Colorado ag in­dus­try is­sues a call to farms

The Denver Post - - BUSINESS - By Erin Dou­glas

Coloradans want to know where their food comes from — and they want it to come from nearby fam­ily farms — but find­ing out is harder than it should be, say farm­ers and agri­cul­tural in­dus­try lead­ers.

Younger gen­er­a­tions are lead­ing the charge on de­mand­ing lo­cally sourced food. They’re start­ing farm-to-ta­ble restau­rants, mak­ing farm­ers mar­kets trendy and pay­ing a premium for lo­cally sourced food. But get­ting the most ac­cu­rate mes­sage out to con­sumers about where their food comes from and how it is grown is eas­ier said than done.

As part of Colorado Proud month — as pro­claimed by Gov. John Hick­en­looper and cel­e­brated with a cam­paign theme each year — part­ners in Colorado’s agri­cul­tural in­dus­try will tour the state this month to show the faces of agriculture.

The Colorado Proud pro­gram pro­vides a guar­an­tee to con­sumers that their food was grown, raised or pro­cessed in the state. The pro­gram started in 1999, but its pur­ple-andyel­low moun­tain sym­bol is be­com­ing more pow­er­ful. This year’s Colorado Proud sur­vey re­sults sug­gested that con­sumers want to “feel more con­nected” to farm­ers and food sources.

“Buy­ing lo­cally has be­come more of a fo­cus from younger gen­er­a­tions,” said Chris Wise­man, the deputy com­mis­sioner of the Colorado Depart­ment of Agriculture. “I know peo­ple who look for th­ese la­bels in gro­cery stores be­cause they feel like they’re help­ing a neigh­bor.”

The la­bel is one way to con­nect con­sumers to the right prod­ucts, but pro­duc­ers at a Colorado Proud panel at Union Sta­tion on Wed­nes­day said per­cep­tions of farms can make or break the suc­cess of Colorado’s agri­cul­tural in­dus­try – an im­por­tant piece of the state’s econ­omy. It con­trib­utes $41 bil­lion to the gross do­mes­tic prod­uct each year, or about 12 per­cent, ac­cord­ing to Colorado Proud.

Petrocco Farms’ Kate Petrocco, whose land spans 3,000 acres from Brighton to north of Gree­ley, said that con­sumers don’t nec­es­sar­ily un­der­stand how their food is pro­duced. She said peo­ple ask her whether Petrocco Farms is a “real farm.” With more than 100 em­ploy­ees and dis­tri­bu­tion to gro­cery stores, the oper­a­tion dis­rupts per­cep­tions of a tra­di­tional fam­ily farm, even though it would be im­pos­si­ble to com­pete other­wise.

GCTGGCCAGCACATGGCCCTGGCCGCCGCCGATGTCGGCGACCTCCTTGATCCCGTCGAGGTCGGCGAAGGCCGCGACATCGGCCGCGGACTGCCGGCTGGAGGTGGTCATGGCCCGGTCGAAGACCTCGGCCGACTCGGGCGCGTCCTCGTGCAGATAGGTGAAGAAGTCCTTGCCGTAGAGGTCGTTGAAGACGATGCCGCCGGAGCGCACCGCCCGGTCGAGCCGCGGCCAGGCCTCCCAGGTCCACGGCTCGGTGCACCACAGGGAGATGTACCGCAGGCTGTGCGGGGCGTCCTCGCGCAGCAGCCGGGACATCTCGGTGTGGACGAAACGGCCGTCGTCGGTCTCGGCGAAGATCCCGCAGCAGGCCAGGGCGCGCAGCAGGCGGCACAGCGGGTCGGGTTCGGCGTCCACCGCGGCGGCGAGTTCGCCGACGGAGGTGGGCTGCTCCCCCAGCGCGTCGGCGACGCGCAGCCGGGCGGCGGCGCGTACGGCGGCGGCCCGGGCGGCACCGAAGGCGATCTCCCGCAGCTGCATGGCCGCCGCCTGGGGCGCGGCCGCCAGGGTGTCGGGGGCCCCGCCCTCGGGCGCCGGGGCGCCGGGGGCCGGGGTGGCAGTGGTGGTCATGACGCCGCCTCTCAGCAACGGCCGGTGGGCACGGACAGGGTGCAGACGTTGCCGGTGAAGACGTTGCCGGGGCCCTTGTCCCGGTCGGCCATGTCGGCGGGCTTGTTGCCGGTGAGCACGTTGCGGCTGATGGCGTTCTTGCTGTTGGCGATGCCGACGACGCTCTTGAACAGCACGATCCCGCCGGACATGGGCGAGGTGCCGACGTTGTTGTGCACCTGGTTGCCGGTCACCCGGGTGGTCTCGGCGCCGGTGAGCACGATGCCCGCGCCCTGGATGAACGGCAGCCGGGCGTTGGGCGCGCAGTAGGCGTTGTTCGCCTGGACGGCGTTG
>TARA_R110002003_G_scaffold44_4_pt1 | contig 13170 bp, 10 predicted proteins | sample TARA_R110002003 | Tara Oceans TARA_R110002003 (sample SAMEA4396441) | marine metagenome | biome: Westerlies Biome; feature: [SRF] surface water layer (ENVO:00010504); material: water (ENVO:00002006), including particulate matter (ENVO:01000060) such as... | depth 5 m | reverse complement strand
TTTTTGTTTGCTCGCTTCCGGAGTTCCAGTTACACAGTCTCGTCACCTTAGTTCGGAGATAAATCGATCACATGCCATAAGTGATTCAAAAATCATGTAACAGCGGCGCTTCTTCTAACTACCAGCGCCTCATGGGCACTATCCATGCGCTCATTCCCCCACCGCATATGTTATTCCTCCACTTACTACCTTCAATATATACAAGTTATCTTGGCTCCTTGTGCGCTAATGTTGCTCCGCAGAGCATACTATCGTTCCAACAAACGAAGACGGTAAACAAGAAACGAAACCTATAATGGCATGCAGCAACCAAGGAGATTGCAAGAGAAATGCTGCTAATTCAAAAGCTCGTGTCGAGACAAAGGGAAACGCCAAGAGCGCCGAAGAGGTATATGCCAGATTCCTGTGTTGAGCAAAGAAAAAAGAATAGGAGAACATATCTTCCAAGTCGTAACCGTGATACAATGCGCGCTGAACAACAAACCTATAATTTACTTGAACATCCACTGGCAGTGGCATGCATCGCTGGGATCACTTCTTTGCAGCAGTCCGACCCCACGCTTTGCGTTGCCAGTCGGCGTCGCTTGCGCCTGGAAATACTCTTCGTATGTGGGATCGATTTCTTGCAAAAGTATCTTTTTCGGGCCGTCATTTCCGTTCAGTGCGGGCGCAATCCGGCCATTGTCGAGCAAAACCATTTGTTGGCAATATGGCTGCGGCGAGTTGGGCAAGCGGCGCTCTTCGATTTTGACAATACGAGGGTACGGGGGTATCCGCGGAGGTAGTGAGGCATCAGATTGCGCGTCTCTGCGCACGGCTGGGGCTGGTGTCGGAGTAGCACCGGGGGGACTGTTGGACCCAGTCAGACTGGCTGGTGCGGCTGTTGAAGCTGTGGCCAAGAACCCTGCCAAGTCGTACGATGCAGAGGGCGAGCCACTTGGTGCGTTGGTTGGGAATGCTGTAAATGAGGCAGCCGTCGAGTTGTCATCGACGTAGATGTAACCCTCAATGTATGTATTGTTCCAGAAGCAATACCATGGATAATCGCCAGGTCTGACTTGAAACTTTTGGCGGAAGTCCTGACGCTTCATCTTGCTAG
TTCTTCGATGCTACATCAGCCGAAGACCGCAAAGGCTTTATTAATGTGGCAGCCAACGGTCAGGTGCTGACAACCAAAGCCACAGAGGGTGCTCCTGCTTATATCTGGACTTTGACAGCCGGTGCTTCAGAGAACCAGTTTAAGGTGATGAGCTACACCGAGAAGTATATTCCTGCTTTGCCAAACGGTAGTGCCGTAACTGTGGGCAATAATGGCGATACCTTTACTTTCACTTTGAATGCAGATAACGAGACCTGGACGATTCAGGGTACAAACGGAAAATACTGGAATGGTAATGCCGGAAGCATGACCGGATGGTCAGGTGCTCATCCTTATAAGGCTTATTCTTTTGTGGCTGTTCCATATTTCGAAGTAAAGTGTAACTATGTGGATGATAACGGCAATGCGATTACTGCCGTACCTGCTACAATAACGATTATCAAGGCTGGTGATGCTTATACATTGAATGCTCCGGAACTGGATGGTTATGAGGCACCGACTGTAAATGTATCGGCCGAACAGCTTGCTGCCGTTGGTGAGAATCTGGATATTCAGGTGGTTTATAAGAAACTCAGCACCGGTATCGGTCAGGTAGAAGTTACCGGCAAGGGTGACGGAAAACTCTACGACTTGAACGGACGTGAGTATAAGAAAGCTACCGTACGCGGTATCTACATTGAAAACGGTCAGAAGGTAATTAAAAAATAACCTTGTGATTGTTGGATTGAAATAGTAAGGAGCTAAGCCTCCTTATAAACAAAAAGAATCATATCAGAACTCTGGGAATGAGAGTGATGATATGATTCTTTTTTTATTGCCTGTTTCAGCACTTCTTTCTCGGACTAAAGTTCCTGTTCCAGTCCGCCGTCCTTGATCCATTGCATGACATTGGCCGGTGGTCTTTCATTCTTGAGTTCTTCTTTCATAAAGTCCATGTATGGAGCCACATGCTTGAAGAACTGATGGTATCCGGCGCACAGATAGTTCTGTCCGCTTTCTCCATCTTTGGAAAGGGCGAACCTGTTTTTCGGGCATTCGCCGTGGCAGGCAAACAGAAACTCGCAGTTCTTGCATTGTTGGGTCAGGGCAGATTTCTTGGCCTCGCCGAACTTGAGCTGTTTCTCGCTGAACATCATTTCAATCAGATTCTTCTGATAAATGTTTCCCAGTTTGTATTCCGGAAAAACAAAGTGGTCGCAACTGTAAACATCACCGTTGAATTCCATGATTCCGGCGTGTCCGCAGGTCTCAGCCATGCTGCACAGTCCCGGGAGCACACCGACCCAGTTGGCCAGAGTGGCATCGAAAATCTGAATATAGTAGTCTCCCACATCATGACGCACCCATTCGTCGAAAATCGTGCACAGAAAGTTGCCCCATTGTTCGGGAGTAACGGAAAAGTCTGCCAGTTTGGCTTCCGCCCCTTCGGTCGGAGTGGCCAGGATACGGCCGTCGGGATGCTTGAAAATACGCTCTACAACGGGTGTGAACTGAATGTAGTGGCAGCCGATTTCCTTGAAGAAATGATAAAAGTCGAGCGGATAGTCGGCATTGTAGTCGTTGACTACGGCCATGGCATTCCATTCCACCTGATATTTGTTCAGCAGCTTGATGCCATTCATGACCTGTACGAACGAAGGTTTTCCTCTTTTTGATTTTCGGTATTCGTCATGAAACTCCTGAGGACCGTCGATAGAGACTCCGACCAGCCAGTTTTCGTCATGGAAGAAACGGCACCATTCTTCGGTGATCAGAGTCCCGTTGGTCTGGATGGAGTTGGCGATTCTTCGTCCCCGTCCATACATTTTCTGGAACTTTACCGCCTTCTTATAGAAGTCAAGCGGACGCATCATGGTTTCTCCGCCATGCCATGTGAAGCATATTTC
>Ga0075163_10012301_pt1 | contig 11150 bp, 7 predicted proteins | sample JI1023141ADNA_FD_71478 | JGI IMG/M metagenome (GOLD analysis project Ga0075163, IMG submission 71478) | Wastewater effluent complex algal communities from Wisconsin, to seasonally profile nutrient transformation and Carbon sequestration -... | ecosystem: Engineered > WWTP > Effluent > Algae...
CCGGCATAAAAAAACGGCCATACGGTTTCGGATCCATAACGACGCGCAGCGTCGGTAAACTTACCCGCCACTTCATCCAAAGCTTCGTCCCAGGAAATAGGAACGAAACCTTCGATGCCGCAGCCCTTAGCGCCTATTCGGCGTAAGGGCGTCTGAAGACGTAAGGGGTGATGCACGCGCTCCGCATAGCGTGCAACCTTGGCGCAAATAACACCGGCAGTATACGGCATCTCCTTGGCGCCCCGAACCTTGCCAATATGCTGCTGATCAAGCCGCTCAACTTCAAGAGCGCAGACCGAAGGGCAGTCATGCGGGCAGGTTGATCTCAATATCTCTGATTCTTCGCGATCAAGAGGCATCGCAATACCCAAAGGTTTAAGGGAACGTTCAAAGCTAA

“There’s a dis­con­nect,” Petrocco said. “If you buy from a gro­cery store, peo­ple think that it’s not from a fam­ily farm.”

Per­cep­tions of farm­ing and an ex­tremely high price of en­try, which can re­quire mil­lions of dol­lars, are hurt­ing the in­dus­try’s abil­ity to re­cruit young farm­ers, said Don Brown, the Colorado com­mis­sioner of agriculture.

“Young peo­ple con­cern me,” he said. “A lot of us have been in the business a long time, so we will be OK. But the young ones who we so des­per­ately need in the in­dus­try are re­ally strug­gling.”

Brown said he was con­cerned that young peo­ple are un­able to break into the in­dus­try, and with an ag­ing work­force, a farmer short­age is a se­ri­ous con­cern. Petrocco said she finds it dif­fi­cult to re­cruit U.S. work­ers for man­ual la­bor, par­tic­u­larly with Colorado’s low un­em­ploy­ment rate.

But rancher Todd In­glee, owner of Ralston Val­ley Beef, and other pan­elists said they are hope­ful that cam­paigns such as Colorado Proud month and the grow­ing de­sire to learn where food comes from will help the in­dus­try re­verse pre­con­ceived no­tions. He said even his young chil­dren have no­ticed the lo­cal food move­ment’s im­pact on the per­cep­tion of farm­ers.

“Lit­tle nu­ances make a big dif­fer­ence, and some­times peo­ple mar­ket­ing prod­ucts ex­ploit the con­fu­sion con­sumers have,” In­glee said. “So, I see that as a big ef­fort of mine: to in­flu­ence, ed­u­cate and make sure peo­ple are ask­ing the right ques­tions. All it takes is for some­one to have a bad ex­pe­ri­ence and then we all lose cred­i­bil­ity.”

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